I can’t explain it. “Stupid” comes to mind….but so many??

    • George Hendry 7.1

      Electoral fraud by government. They lie about so much – why not this, the most important of all?


    • exStatic 7.2

      The option of raising rates by 50% or selling assets has not come from the government – it is to fund the extravagant City Council’s “wish list” for things like stadiums, conference centres, performance facilities etc.
      Add to that the council’s total incompetence in getting 90% of it’s entitled insurance payout.

  8. johnm 8

    If we could bail out the speculators of South Canterbury Finance for over a billion dollars it seems shameful to me that the Government acting on behalf of all kiwis couldn’t have gifted a billion to CHCH saving them from selling their assets, this ruthless government’s aim in part. How about a little extra tax on the rest of earning new zealand to pay for this? Unbelievable our second city hung out to dry by the winds of the tender market forces!

  9. Ad 9

    On my alternative world, government would take as long as it takes to rebuild the whole of Christchurch – as a society.

    The Minister in charge of the rebuild would have half their salary on performance pay for success. The Minister would – unusually – have executive and cheque-writing responsibility to focus their minds upon their public accountability.

    The Council and the government would form a common rebuilding and housing development entity, whose purpose was to maximize public investment, and to build lots of affordable housing.

    There would be an agreed rent control on all Council and state housing – and they would seek to act as one market entity that aggregated supply and demand. ‘

    There would be a single economic development plan between central and local government, which included Nga Tahu Holdings.

    There would be a free bicycle scheme, with a regional fuel tax that went into public transport programs.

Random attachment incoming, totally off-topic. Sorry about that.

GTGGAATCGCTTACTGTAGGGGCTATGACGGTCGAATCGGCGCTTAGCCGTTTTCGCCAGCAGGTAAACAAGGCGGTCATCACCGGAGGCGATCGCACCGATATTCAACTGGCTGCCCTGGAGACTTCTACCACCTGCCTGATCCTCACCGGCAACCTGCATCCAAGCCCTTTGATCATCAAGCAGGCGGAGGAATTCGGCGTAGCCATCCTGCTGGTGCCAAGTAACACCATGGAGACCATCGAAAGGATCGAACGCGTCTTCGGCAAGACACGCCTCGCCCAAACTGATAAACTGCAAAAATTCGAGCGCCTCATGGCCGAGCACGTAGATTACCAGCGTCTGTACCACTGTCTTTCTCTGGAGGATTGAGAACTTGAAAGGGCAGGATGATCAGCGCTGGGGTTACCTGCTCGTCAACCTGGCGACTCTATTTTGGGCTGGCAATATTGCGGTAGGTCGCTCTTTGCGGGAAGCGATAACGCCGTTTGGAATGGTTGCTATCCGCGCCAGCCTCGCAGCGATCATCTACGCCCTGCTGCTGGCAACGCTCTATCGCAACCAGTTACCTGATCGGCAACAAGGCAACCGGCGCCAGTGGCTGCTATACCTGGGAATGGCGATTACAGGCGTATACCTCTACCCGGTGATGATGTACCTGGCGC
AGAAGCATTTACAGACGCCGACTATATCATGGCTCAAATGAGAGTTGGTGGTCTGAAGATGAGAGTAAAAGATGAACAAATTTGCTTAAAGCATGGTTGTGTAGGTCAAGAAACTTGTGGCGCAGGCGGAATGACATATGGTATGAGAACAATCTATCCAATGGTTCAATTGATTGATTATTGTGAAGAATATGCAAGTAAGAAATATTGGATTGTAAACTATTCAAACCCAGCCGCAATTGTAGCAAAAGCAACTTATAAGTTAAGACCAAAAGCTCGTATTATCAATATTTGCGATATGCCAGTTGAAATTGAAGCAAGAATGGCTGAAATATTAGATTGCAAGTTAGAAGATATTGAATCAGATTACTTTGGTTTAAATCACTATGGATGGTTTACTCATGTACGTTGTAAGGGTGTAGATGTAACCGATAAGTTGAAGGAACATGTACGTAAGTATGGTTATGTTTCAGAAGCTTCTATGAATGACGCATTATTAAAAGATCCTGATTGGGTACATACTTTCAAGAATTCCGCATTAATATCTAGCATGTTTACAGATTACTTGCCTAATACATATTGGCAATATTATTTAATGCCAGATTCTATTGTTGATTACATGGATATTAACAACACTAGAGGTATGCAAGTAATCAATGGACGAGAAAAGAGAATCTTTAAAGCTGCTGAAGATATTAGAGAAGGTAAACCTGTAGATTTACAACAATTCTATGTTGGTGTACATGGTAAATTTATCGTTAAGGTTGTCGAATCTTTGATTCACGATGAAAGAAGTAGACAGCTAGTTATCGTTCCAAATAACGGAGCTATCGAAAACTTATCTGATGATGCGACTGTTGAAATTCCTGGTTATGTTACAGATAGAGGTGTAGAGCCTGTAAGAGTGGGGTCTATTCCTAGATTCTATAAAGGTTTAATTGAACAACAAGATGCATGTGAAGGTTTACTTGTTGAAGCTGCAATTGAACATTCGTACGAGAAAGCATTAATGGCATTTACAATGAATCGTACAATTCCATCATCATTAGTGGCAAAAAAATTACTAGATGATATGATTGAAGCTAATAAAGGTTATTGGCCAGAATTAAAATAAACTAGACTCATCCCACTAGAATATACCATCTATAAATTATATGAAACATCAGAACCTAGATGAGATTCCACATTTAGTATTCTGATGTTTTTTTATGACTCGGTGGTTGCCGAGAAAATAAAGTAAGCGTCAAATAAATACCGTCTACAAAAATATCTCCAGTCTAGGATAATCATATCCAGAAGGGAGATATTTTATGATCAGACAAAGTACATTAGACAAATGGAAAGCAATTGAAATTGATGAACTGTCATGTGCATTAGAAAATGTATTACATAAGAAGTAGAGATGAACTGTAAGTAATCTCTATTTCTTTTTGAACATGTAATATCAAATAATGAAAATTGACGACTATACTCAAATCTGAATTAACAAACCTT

The original vision for Christchurch’s rebuild that was mandated by the population would be funded and built, rather than castrated by central government whim.

    And, of course, there would be a Labour government and Labour Council that stayed around for a while to bed this all in.

    Sadly all we have is Gerry Brownlee and the CERA omnishambles instead. With mediocre results, predictable housing shortages, wasted lives, and a ready will to withdraw from the central-local government partnership.

  10. Ad 10

    The illustrating picture is of the Christchurch Catholic basilica – one of 19th century New Zealand’s greatest works of art.

    Could our newly appointed Catholic Cardinal do us a favour and get the Pope to rebuild it please.

    • ghostwhowalksnz 10.1

      How come the Catholic Church ( or Anglicans for that matter with their edifice) arent being asked to ‘sell assets to pay for rebuild’

  11. Brendon Harre 11

    Another ‘variant of government-by-decree’ is John Key’s government’s use of common law ‘third source of power’ to acquire red zone land in Christchurch post earthquakes.

    Maybe John and Tony talk about these sort of abuses when thy meet?

    Check this link http://www.stuff.co.nz/the-press/news/christchurch-earthquake-2011/10322646/Red-zone-policy-never-explained

    or consult with young lawyer Natalie Jones who wrote the chapter “The Quake outcasts and the third source of government power” for the book “Once in a Lifetime: City-building after disaster in Christchurch”

    In response to http://bowalleyroad.blogspot.co.nz/2015/02/whats-good-for-them-tony-abbott-and.html

  12. fisiani 12

    If there was a prize for the most ridiculous post this would take the prize.
    It reads like the government has not treated the people of Christchurch well.
    To provide some balance for those who want balance try reading the truth.

  13. Lanthanide 13

    Given Labour had already written budgets out till 2020 at the 2014 election, and those plans didn’t include any additional money for Christchurch, I have to think that National has already won the argument.

    • One Anonymous Bloke 13.1

      That’s on the planet where Labour would have governed alone.

      On Earth, “the law, as presently defined, takes no account of their special circumstances and requires them, come what may, to balance their books.”

      So no extra money was needed, eh. Just a relaxation of the rules.

      • Lanthanide 13.1.1

        So, if they don’t balance the books, where is the money to make up the deficit coming from? ‘Cause it wouldn’t have been Labour.

        • One Anonymous Bloke

          How about they get a longer timeframe to pay it off?

          Or, if you really want to put a smile on my face…